Much time, effort, money, what have you is invested in making Christian products. We have Christian clothing, music, movies… In short, we are a subculture. I suspect, however, when Jesus issued the dictum to “be in the world, but not of it” this is not quite what he meant.
In the world is still in the world. But not being of it is more about the attitude of our hearts than it is about having alternative products. I’m not necessarily opposed to Christian things, per se, but I don’t think the world is in need of more Christian things. No, it needs more Christians doing things.
We don’t need more Christian writers; instead, we need more Christians who write. Flannery O’Connor, J.R.R. Tolkien, C.S. Lewis, G.K. Chesterton, Graham Greene, Dorothy Sayers, William Peter Blatty, and Dean Koontz (arguably the current bestselling Christian author in the world) had/have no problem writing for the mainstream.
I’ll take it a step further, and say that saying we need more Christian whatevers is akin to stating that we need more Christian plumbers. Do you care more about your plumber’s view of predestination, or that he can fix your problem? Is it important that the man articulate all the points of five-point Calvinism, or that he can, ahem, clear out your crap?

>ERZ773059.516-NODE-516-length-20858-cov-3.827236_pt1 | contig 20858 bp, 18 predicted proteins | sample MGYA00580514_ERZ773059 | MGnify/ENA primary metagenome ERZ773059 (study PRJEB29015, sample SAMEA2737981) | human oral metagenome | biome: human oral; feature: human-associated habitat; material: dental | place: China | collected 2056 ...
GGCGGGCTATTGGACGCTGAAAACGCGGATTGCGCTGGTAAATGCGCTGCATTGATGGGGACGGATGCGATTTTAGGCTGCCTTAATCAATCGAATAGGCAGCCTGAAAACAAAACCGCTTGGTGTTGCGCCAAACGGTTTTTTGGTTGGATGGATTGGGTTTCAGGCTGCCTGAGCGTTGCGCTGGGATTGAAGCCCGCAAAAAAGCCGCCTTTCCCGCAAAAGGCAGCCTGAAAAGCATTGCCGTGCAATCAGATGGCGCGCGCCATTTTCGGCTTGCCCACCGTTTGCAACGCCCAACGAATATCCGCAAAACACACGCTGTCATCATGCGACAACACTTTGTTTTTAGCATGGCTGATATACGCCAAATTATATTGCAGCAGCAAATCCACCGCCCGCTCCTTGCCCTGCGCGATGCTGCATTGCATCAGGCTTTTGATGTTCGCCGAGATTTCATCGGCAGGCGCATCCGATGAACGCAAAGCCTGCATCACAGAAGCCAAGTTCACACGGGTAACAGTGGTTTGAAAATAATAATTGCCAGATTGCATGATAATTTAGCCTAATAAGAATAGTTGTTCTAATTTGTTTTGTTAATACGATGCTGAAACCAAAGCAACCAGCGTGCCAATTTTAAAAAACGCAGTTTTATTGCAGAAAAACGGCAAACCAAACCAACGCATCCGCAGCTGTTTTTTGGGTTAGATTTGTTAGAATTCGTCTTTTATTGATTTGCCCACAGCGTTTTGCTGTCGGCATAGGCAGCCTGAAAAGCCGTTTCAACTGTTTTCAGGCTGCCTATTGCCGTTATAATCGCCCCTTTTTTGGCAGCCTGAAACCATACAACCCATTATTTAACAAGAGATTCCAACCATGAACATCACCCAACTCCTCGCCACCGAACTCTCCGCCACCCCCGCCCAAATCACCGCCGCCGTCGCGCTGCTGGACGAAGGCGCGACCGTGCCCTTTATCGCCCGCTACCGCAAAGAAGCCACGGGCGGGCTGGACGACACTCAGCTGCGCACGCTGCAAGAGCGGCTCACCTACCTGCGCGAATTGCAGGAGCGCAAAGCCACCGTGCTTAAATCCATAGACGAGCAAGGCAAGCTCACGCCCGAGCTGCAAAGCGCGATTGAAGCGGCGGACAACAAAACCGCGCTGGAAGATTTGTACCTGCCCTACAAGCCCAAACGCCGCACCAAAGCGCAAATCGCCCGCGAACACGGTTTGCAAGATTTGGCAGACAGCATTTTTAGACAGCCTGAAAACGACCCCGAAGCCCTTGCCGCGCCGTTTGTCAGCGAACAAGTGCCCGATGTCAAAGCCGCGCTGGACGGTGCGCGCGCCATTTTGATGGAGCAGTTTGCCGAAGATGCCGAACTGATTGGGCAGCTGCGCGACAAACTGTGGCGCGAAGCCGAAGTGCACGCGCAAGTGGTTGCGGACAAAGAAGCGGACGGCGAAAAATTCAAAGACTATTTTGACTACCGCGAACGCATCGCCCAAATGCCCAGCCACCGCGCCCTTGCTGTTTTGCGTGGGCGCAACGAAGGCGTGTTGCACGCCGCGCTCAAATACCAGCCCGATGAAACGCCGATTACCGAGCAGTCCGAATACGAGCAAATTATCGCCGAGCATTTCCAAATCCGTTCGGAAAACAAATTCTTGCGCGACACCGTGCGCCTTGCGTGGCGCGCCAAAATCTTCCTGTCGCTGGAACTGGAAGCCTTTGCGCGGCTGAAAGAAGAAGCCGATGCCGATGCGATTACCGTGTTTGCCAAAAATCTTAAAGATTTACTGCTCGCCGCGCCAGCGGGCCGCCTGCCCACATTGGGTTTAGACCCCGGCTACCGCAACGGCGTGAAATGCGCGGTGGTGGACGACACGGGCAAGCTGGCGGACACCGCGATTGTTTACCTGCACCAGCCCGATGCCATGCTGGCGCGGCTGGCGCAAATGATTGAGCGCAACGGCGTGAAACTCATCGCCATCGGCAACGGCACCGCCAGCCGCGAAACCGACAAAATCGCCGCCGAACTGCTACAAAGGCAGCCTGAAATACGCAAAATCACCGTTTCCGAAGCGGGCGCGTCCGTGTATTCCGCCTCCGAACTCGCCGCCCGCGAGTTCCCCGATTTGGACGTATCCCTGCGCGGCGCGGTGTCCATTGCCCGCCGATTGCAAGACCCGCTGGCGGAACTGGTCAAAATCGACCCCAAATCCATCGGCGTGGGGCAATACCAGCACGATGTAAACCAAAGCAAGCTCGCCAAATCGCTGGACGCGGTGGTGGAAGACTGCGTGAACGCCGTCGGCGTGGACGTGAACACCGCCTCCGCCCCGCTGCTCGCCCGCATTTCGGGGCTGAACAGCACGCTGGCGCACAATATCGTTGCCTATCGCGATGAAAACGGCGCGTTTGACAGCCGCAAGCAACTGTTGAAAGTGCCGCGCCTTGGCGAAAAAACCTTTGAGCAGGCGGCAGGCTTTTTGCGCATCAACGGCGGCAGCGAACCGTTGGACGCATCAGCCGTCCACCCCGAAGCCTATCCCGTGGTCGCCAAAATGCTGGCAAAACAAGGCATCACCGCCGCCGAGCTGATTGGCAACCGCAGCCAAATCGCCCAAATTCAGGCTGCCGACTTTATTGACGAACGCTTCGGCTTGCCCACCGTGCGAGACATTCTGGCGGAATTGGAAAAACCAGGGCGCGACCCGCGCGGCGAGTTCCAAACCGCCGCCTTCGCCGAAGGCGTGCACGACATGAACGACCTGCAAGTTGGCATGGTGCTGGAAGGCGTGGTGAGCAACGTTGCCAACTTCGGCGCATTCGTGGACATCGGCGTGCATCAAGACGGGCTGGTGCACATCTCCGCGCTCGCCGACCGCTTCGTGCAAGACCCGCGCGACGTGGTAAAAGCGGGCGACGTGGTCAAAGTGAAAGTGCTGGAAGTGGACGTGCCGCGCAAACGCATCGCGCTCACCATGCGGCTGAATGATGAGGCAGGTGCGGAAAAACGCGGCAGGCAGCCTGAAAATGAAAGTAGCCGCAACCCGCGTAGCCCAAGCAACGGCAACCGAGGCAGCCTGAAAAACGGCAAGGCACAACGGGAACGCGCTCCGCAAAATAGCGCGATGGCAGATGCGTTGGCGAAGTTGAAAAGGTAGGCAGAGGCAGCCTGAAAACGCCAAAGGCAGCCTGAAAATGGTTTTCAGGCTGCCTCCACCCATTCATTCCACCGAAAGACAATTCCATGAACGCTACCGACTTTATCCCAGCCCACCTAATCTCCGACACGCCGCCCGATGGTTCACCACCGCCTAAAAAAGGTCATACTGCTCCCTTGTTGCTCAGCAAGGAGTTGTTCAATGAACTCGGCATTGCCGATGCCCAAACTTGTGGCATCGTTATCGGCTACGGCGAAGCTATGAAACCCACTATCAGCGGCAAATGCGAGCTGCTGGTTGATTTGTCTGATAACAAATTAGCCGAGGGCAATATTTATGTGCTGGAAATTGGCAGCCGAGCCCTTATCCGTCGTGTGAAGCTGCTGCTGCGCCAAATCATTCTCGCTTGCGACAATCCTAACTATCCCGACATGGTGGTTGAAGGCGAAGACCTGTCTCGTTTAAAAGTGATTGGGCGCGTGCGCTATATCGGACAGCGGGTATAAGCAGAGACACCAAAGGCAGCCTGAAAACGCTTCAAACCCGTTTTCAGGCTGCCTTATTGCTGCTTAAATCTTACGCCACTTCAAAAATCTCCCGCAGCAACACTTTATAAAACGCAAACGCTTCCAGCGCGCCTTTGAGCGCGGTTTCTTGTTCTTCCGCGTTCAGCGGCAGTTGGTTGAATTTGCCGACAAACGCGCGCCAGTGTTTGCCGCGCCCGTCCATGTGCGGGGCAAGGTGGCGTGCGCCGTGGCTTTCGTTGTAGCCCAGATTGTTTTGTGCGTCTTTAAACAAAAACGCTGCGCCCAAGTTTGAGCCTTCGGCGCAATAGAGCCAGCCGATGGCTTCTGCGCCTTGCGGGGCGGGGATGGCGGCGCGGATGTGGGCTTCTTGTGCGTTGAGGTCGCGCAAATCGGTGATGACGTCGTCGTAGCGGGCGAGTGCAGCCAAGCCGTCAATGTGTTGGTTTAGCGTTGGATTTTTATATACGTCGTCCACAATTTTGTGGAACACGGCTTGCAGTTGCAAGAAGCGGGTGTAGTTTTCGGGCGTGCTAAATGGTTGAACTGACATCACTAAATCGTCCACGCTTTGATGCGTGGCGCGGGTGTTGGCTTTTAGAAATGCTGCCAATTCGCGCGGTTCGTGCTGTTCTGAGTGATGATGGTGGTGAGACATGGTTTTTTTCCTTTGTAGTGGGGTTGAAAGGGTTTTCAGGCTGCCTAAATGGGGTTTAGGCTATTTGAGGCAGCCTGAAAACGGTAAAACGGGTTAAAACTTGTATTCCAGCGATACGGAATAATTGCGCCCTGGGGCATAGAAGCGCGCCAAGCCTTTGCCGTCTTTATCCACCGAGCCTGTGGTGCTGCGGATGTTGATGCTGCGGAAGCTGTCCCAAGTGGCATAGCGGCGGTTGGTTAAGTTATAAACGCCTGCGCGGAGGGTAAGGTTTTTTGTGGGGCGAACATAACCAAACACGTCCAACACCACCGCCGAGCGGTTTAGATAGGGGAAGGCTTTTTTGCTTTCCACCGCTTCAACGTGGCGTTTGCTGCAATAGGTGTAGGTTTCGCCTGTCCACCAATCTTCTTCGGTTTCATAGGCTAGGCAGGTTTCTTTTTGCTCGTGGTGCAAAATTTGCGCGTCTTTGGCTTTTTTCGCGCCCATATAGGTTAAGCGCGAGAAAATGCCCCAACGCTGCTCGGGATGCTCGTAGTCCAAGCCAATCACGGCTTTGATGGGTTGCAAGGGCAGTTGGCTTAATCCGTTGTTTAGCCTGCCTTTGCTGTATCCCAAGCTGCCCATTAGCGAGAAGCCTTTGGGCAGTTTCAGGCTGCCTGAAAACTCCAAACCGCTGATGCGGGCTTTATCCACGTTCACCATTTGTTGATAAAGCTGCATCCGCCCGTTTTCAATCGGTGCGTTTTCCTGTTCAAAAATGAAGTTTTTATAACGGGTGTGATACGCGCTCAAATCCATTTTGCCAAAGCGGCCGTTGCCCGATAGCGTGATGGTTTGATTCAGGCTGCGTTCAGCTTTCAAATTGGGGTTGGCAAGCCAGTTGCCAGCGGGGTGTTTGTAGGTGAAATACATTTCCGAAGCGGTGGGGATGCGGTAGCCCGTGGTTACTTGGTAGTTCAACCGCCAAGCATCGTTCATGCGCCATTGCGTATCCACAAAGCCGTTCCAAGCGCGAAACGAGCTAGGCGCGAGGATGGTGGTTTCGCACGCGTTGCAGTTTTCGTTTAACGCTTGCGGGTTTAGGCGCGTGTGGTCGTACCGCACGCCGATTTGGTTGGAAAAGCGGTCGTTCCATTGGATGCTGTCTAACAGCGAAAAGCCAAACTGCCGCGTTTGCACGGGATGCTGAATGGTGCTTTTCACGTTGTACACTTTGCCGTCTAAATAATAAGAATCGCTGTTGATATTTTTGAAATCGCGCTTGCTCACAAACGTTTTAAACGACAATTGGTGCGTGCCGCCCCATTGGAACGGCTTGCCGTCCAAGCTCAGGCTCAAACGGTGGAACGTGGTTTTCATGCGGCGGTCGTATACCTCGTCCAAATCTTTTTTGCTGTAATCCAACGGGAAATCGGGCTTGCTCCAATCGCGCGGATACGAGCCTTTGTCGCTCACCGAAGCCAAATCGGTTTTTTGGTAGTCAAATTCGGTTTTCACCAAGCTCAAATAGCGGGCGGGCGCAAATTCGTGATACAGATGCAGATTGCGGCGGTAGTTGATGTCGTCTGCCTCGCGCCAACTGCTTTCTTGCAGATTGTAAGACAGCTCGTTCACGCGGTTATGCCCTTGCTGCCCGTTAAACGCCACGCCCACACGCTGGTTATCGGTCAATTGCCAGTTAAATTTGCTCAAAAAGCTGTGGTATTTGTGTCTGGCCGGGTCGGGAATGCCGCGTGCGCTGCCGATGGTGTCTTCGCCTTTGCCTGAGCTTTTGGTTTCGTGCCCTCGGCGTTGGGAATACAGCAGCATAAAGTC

You see my point.
From where I sit, it seems to me that what the world needs isn’t more Christian whatevers, but rather more Christians who are:
We who hold Jesus in our hearts need to go out into the world like those guys who followed Jesus around all those years ago. What were they called? Oh, yeah–my bad: disciples. That’s us: disciples.
In short, what the world needs is more salt and light–more of us mixing it up in the marketplace of ideas. More of us rubbing shoulders with, gulp, sinners.
Just like Jesus. (Remember? The guy who was known as a friend of sinners? Yeah–him).
In this age, the church age, we are no longer under law, but rather under grace. The curtain has been rent in twain. There is no longer a distinction between secular and sacred. All is calling, all is vocation. We carry Christ with wherever we go, sanctifying as we go.
But not if we keep living in our comfortable Christian ghettoes.
What do you think?
Speak on it: